Apparently, bad guys were intercepting the signal from keyless locks. When the car owner left, the thief would replay the recorded signal to break into the car. This EEPROM had what was called a rolling code generator, preventing an intercepted signal from opening the car.
This insight led us to the insurance industry and researching auto theft. One insurance company provided us with surveillance video of an auto theft. A second company pointed us to an auto museum that included a history of auto security devices. It turned out one of the earliest theft-prevention devices for cars was a blow-up man that one would place in the driver’s seat so potential thieves perceived the car was occupied.
You can’t make this stuff up.
Armed with this “texture,” we were able to package a story for the humble EEPROM that played on a number of broadcast outlets.
You can see how the story elements come together in the video below.
National Mustard Day took place on August 7.
I got kick out of the City of Middleton’s proclamation.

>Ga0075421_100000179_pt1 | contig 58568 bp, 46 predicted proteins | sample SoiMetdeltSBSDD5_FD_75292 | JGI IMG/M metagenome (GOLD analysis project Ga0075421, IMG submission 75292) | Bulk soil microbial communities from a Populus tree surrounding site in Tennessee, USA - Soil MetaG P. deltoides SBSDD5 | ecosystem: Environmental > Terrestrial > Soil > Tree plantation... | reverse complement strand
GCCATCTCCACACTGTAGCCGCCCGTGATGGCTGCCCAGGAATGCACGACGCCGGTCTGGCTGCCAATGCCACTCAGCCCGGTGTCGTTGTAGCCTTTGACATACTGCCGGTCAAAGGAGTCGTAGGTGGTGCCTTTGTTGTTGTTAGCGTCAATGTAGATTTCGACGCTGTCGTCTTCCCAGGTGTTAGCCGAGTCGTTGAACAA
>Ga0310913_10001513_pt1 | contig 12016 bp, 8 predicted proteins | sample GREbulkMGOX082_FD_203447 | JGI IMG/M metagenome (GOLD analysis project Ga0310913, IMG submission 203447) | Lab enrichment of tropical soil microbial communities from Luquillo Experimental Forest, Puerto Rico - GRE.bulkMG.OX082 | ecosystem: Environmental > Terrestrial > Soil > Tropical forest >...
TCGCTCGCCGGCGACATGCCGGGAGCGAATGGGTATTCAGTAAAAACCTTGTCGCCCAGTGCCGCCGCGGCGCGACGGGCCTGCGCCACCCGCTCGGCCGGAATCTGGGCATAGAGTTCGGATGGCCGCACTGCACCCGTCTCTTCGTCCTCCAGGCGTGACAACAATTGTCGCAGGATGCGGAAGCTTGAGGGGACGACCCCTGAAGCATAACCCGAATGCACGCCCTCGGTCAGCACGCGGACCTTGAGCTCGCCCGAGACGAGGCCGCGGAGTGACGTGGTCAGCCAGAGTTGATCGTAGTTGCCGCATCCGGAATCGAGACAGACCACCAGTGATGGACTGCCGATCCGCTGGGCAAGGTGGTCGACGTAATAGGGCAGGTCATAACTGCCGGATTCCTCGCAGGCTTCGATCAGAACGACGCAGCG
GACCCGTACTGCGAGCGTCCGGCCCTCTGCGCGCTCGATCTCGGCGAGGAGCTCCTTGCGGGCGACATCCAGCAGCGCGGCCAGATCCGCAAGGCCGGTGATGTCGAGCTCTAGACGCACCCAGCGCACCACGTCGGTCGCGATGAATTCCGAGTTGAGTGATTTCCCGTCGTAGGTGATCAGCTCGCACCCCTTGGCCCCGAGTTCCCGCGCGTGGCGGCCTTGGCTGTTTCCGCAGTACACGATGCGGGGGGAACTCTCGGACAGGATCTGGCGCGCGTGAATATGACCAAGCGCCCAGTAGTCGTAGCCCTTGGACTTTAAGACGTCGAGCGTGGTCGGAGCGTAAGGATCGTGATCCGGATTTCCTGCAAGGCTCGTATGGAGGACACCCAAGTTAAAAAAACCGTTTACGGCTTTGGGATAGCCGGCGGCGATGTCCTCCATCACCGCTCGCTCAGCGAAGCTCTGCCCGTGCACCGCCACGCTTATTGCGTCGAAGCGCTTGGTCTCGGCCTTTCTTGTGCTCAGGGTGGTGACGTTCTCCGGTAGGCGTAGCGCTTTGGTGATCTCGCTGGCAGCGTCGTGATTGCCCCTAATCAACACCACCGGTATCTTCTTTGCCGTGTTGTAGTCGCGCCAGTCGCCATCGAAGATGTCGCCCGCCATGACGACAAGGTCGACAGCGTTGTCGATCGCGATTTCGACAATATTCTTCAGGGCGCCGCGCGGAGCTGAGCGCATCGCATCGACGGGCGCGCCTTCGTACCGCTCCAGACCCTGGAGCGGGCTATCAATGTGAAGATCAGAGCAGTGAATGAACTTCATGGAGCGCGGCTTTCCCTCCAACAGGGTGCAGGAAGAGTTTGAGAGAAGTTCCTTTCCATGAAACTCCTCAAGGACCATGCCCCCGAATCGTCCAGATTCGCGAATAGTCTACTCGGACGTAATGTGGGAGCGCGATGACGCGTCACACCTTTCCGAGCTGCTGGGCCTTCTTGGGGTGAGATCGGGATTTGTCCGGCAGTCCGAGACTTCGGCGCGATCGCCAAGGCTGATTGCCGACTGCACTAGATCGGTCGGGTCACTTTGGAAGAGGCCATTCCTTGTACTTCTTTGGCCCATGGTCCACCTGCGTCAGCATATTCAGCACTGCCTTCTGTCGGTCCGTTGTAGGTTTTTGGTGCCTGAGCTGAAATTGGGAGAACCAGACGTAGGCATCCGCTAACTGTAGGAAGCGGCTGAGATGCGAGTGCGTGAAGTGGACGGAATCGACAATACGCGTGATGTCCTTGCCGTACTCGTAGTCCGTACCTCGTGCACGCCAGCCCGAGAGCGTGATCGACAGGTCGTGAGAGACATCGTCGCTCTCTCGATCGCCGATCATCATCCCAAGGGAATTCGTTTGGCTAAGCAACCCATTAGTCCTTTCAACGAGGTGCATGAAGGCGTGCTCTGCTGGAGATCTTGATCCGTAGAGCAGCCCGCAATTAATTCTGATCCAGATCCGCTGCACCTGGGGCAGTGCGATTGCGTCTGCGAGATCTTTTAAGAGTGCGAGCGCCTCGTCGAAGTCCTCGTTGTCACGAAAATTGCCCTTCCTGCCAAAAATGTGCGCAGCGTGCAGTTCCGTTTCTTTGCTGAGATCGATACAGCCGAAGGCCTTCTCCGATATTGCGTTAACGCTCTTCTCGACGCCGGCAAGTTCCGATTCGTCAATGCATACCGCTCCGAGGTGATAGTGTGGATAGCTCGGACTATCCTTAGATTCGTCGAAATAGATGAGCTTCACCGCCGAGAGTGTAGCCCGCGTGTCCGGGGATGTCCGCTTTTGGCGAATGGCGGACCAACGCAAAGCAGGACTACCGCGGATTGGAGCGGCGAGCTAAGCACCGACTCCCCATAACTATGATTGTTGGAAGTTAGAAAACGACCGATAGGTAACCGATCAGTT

Typically, these types of proclamations are the epitome of dull, paying proper homage to the topic at hand and being careful not to offend anyone.
Not the case for the mustard evangelists.
It’s not enough that mustardites praise the virtue of the yellow stuff.
WHEREAS mustard makes people smart, attractive, lucid, clever, kind, and condimentally correct …
And call out Middleton as a ketchup-free zone.
In addition to touting the virtues of mustard, they attack ketchup with certain verve:
WHEREAS, according to the National Condiment Research Council 2010 Annual Report, “ketchup is now the leading cause of childhood stupidity.”
I admire the mustard movement’s attempt to apply storytelling techniques to a proclamation.